OMB busts government market contractor myths
Misconceptions about federal contracting are the target of a new "myth busting" memo (.pdf) issued May 7 by the Office of Management and Budget.
The memo, issued by Lesley Field, acting administrator of the Office of Federal Procurement Policy, forms part of a campaign begun in 2011 to rid federal procurement staff and vendors of common delusions. This newest memo, Field writes, looks at contracting from a private sector perspective.
A main assumption of the campaign is that "early, frequent, and constructive engagement with industry leads to better acquisition outcomes," Field states.
Among the myths selected for refutation are that agency personnel may share proprietary data with competitors if obtained during a one-on-one meeting. In fact, the Trade Secrets Act prohibits federal employees from divulging protected information. During source selection, the Procurement Integrity Act also adds an additional layer of protection.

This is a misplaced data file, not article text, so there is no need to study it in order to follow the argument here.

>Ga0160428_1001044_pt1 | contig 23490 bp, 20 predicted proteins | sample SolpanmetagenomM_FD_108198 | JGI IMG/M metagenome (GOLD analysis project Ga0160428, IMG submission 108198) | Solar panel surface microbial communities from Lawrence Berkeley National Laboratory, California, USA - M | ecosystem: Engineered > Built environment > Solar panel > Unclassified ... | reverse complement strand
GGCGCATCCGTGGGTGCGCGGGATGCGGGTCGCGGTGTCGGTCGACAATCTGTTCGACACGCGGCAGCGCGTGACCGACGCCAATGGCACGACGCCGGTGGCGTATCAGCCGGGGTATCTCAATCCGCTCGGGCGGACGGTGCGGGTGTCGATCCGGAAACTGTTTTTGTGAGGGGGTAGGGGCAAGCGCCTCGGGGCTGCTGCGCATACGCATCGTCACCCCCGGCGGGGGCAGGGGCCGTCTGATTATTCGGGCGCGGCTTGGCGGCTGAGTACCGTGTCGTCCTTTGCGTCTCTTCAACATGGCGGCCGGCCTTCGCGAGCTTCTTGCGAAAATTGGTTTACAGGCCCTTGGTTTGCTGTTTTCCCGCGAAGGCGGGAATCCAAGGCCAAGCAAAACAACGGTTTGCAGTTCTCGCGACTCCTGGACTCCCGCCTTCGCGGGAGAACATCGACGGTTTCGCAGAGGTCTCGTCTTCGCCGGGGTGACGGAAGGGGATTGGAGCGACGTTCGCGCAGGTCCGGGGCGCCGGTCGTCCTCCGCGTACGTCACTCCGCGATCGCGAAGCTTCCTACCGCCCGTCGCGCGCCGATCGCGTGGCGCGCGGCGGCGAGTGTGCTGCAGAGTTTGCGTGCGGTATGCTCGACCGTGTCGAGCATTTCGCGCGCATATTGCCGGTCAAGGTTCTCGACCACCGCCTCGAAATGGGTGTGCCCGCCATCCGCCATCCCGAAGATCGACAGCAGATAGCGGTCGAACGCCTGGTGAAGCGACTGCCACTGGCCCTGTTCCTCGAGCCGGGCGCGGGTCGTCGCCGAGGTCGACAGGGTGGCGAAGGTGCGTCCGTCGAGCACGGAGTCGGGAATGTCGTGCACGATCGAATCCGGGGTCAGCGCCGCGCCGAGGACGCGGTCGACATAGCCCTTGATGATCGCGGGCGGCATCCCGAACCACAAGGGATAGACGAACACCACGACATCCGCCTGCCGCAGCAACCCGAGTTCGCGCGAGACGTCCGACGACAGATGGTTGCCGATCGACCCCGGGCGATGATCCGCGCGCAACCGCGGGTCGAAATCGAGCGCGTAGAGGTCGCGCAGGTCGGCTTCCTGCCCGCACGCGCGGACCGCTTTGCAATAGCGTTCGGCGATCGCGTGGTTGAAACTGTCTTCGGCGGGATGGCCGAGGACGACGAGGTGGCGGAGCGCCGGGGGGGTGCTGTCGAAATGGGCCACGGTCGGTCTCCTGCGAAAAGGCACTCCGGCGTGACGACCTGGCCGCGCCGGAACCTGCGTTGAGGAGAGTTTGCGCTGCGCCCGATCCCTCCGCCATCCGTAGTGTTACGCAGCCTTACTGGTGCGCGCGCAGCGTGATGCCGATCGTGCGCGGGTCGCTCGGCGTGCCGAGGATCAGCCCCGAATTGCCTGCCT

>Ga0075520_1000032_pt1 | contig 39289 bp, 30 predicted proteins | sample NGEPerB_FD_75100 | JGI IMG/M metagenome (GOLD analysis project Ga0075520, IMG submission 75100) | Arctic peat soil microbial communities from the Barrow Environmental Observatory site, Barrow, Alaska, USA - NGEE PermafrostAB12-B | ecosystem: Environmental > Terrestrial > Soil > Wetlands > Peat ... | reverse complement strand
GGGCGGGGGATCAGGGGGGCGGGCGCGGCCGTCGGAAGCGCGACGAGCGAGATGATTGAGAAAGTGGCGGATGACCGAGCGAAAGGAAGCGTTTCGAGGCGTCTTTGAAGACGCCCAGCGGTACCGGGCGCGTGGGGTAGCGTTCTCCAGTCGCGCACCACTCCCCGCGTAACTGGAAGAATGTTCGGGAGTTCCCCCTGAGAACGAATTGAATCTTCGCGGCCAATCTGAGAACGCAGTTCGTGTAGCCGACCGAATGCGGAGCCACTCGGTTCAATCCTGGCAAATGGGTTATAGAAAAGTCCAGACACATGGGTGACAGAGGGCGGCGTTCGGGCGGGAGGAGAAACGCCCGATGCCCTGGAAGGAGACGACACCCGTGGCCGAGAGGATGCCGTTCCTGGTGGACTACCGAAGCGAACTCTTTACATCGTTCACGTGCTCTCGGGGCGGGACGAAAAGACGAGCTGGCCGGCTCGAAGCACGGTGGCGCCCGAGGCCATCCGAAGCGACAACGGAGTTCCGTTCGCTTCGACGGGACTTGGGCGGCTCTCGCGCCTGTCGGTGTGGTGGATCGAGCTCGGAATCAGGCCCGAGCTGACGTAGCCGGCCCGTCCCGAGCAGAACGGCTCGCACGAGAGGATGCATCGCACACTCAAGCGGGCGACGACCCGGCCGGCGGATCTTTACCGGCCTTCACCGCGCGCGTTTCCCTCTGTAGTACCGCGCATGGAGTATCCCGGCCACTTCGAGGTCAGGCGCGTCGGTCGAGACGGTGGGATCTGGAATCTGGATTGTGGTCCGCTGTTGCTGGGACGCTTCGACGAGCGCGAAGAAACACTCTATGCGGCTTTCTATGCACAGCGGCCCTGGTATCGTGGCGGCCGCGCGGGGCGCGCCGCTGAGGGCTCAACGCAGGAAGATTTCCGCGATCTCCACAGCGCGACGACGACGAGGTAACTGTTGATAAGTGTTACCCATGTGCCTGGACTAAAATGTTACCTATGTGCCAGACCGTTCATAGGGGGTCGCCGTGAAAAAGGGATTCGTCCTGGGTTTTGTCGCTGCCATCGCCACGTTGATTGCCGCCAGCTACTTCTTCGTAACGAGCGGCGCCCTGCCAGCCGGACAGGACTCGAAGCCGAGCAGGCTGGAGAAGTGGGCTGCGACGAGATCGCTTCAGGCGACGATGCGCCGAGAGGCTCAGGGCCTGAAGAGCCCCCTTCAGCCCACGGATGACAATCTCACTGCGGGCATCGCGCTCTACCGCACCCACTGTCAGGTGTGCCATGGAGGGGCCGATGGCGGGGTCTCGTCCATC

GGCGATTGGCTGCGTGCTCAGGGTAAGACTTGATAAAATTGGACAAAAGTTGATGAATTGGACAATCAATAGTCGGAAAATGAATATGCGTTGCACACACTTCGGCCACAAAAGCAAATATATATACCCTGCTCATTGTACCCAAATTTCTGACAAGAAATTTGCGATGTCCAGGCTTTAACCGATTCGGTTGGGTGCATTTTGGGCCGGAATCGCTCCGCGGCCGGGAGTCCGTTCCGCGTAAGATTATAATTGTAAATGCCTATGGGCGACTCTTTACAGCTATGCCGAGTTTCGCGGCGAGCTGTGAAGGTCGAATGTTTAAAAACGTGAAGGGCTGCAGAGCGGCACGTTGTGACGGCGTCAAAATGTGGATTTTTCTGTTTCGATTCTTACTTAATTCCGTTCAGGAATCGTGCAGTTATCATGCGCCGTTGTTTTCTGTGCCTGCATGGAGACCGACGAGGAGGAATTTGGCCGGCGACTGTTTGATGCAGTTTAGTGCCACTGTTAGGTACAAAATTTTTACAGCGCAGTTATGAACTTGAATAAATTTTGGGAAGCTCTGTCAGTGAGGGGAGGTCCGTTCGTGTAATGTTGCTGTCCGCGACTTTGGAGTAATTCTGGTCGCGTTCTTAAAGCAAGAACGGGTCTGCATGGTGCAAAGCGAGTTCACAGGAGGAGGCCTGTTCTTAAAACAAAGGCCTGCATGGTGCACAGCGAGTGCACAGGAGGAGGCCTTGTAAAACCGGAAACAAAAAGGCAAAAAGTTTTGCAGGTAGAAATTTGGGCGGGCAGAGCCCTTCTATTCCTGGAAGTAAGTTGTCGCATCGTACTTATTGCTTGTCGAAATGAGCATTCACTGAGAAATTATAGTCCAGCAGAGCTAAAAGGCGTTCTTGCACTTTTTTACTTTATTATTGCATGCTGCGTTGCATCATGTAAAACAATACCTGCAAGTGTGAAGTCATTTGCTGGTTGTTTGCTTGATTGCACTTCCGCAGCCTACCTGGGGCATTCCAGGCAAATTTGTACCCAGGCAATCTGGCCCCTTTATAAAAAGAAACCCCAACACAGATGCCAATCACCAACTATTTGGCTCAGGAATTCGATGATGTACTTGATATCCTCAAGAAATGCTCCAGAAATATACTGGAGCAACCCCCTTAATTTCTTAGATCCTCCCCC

But, just because federal officials may not divulge proprietary information, there's no general limitation on them sharing information such as prices with other federal agencies, the memo adds, citing another myth. In other words, agencies should typically avoid singing a nondisclosure agreement that would prevent them from sharing price information within government.
"Price visibility is critical to ensuring that the Government gets the best prices and that agencies are not paying more for the same products or services being bought under the same circumstances," the memo states.
Some myths addressed by the memo seem of a type that only neophytes who also think that winter is caused by Persephone's return to Hades would believe in. For example, the memo says it's a common misconception that bringing only business development and marketing people to a meeting with agency technical staff is a good idea. It also cautions against marketing directly to contracting officers and signing them up for a company's marketing email list.
The memo also tells contractors they should ask for a debriefing if they're entitled to one. "Asking for a debriefing is the best way to find out why you were not awarded the contract or order," it states.
- download the memo, "'Myth-Busting 2': Addressing Misconceptions and Further Improving Communication During the Acquisition Process" (.pdf)